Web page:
Our weird idea of the good life

Green Options has notes from a public chat by Michael Pollan (author of the excellent The Omnivore’s Dilemma) and Bill McKibben (author most recently of Deep Economics, which I haven’t read but which, according to the PR materials, doesn’t really seem to be about economics) in Berkeley.

Despite the setting and the speaker, this paraphrase of McKibben strikes me as important:

The metrics by which we measure success need to change. We’re so convinced that the ends we puruse are correct just because they’re possible. To frame a push for sustainability or organic farming as giving up modernity is wrong. It’s more a question of trajectory: what course we choose, what we invest in as a society, and how we lead the world. China and India could follow either the European or American model of development, and if they all decide they want to drive their Hummers to the suburbs, it’s game over.

I think he’s onto something with the idea that our North American idea of prosperity and plenty isn’t the only one. Indeed, our understanding of plenty is dangerously twisted. It is not normal to have strawberries in most of Canada in March. It is not normal to play golf on lush fairways … well, really anywhere, but especially in, say, Las Vegas or Phoenix. It is not normal to eat sushi in Calgary, and certainly not for a quick lunch. The idea that we can not only get goods from anywhere, but that we can do so routinely and inexpensively, is extremely recent and extremely weird.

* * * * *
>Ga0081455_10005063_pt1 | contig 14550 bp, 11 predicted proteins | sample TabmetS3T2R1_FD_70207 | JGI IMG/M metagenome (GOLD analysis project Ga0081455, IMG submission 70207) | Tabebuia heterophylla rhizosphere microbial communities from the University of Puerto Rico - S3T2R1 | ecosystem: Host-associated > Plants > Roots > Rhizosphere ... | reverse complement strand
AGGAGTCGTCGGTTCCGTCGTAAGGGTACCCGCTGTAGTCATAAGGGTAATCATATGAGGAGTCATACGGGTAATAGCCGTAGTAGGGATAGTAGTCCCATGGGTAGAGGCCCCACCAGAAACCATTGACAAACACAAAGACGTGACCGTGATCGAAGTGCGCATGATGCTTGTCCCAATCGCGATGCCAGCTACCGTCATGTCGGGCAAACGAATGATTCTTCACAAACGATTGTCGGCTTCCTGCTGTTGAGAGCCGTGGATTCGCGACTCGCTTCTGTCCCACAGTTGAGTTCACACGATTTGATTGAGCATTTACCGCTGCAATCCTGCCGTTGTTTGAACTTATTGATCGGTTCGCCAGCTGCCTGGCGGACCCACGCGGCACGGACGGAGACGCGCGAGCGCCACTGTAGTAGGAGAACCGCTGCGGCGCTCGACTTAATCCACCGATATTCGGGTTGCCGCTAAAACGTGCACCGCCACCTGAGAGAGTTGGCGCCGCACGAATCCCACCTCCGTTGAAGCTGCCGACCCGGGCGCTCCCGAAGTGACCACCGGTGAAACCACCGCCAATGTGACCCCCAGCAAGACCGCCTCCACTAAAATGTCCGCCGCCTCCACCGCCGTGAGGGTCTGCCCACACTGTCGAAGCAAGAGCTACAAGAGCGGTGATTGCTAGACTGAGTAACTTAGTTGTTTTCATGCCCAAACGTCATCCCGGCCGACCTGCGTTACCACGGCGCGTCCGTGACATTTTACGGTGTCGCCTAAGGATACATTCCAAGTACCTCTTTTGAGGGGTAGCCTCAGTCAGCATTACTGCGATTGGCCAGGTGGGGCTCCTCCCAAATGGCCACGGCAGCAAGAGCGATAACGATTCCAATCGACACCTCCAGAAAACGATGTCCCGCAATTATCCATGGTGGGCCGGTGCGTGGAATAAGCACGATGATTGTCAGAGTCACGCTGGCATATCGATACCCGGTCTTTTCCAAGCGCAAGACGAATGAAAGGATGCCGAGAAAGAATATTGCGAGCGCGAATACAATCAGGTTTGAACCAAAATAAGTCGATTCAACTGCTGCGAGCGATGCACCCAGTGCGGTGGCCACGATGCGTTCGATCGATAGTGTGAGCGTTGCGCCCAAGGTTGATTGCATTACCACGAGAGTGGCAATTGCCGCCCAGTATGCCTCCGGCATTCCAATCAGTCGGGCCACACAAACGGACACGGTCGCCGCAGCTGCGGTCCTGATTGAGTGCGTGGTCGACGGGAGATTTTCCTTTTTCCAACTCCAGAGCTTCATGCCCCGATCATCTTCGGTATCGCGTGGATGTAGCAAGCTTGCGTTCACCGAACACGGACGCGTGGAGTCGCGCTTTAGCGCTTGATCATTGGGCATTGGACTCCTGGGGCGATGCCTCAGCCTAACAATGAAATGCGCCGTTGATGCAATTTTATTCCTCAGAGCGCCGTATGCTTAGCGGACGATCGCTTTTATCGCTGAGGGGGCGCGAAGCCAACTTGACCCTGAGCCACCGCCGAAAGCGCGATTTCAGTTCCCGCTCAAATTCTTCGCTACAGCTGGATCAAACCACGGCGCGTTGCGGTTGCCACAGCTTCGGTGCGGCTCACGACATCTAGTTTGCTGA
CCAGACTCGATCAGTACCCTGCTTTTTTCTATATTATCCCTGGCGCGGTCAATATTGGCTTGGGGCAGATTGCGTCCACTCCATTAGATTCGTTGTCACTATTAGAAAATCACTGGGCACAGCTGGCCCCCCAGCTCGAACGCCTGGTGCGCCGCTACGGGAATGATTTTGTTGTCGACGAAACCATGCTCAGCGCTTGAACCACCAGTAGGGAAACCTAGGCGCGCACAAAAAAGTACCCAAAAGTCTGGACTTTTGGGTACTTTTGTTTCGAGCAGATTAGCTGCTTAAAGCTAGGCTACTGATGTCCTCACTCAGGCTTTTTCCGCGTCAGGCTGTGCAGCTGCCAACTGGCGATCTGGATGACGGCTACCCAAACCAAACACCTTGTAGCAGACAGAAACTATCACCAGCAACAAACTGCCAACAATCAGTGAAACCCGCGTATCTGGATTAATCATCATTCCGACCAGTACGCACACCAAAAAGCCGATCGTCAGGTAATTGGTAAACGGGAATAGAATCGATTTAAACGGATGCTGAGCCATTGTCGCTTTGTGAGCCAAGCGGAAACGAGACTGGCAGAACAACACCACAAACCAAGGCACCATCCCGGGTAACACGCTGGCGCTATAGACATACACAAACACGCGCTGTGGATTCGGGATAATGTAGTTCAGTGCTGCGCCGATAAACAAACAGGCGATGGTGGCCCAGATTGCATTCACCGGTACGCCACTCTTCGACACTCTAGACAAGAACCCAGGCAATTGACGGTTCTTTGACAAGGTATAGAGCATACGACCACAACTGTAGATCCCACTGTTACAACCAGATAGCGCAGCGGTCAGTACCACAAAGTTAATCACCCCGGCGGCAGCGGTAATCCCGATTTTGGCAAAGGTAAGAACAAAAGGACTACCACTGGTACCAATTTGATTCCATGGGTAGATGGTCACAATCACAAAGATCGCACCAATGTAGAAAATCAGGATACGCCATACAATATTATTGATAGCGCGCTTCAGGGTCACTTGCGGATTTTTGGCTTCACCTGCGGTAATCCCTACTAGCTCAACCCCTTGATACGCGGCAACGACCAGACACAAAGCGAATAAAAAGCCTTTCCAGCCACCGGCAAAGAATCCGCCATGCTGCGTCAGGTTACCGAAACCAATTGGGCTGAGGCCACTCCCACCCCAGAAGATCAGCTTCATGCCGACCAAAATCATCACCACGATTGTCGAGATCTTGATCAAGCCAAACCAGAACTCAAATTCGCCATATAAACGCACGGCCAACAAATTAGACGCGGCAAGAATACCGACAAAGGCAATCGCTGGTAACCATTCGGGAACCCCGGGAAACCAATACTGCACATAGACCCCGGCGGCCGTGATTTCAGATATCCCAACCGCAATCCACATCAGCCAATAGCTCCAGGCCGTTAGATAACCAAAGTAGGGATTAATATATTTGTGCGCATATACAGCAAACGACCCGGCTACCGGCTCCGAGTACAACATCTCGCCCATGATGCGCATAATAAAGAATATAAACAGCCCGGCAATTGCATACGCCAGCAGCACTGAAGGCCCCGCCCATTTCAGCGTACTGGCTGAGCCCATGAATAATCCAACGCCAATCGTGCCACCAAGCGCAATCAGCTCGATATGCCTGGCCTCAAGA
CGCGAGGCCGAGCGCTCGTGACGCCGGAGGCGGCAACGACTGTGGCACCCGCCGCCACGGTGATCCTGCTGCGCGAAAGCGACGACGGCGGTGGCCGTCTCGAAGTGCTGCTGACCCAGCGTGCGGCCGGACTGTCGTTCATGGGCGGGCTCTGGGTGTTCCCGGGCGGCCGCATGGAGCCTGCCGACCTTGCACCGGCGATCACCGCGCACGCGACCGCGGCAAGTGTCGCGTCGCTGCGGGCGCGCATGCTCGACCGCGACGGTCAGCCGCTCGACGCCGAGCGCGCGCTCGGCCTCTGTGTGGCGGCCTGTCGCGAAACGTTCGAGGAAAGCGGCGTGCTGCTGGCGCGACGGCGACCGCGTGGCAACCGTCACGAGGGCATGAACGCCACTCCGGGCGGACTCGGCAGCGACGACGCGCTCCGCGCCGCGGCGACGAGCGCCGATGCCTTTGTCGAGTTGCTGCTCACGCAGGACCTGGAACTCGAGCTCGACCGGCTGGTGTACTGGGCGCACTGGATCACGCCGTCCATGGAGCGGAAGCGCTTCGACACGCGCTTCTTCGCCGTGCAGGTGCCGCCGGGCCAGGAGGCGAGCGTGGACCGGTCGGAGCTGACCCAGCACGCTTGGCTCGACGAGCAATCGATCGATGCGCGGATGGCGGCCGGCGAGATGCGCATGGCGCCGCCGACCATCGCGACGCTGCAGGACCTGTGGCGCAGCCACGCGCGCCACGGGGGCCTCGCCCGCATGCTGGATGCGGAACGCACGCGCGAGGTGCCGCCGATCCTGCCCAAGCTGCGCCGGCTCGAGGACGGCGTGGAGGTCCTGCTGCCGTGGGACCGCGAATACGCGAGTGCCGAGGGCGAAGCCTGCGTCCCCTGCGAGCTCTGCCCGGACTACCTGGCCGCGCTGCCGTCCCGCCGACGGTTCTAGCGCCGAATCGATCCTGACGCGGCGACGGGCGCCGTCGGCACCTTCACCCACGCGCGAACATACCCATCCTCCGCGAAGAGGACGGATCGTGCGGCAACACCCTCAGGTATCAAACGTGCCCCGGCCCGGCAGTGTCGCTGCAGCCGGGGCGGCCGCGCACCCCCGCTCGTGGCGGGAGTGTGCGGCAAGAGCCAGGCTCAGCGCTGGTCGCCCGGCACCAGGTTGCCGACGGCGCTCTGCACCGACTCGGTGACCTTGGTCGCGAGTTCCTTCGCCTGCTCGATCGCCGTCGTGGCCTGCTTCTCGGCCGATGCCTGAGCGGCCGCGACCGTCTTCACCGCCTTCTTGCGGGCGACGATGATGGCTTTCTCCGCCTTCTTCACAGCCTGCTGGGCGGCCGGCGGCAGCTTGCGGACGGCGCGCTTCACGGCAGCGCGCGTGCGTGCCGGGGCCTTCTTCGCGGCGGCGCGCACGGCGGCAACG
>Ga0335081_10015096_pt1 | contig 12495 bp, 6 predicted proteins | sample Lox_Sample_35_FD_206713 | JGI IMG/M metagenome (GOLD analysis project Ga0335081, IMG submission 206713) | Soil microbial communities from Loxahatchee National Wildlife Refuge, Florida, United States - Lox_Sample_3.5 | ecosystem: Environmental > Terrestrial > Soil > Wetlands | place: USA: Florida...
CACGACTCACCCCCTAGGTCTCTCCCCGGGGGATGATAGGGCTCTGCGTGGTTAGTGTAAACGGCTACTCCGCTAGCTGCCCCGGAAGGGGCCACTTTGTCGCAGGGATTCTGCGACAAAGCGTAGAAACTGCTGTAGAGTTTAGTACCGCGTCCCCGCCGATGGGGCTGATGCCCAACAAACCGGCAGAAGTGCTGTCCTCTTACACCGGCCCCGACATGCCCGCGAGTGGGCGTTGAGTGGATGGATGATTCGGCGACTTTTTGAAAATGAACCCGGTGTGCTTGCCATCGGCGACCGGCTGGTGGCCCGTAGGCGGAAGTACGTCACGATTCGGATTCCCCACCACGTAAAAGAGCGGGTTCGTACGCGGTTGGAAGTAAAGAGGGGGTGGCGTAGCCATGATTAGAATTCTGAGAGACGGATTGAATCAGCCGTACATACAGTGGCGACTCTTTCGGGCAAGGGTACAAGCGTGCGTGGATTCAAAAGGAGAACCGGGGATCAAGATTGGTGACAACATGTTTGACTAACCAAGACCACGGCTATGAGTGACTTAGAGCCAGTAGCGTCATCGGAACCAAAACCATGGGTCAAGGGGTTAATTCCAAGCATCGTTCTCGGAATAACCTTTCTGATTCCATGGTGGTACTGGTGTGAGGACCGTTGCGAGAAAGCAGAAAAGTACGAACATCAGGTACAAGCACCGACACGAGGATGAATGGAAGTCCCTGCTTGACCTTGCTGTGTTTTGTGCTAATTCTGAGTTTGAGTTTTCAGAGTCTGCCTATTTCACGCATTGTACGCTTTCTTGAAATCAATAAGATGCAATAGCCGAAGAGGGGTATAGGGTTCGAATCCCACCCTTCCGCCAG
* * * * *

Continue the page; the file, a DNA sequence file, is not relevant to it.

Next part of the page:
What’s even weirder is that our common idea of growth is more of this for more people, and that that is the concept underlying too much government economic policy.

Update: Here’s a counterexample, exactly the kind of thing that gives the attempt to pair ecology and economics a bad name. These multicoloured units are fun to look at, but to live in? Jeez, don’t even joke. Tell me it’s some kind of installation art.


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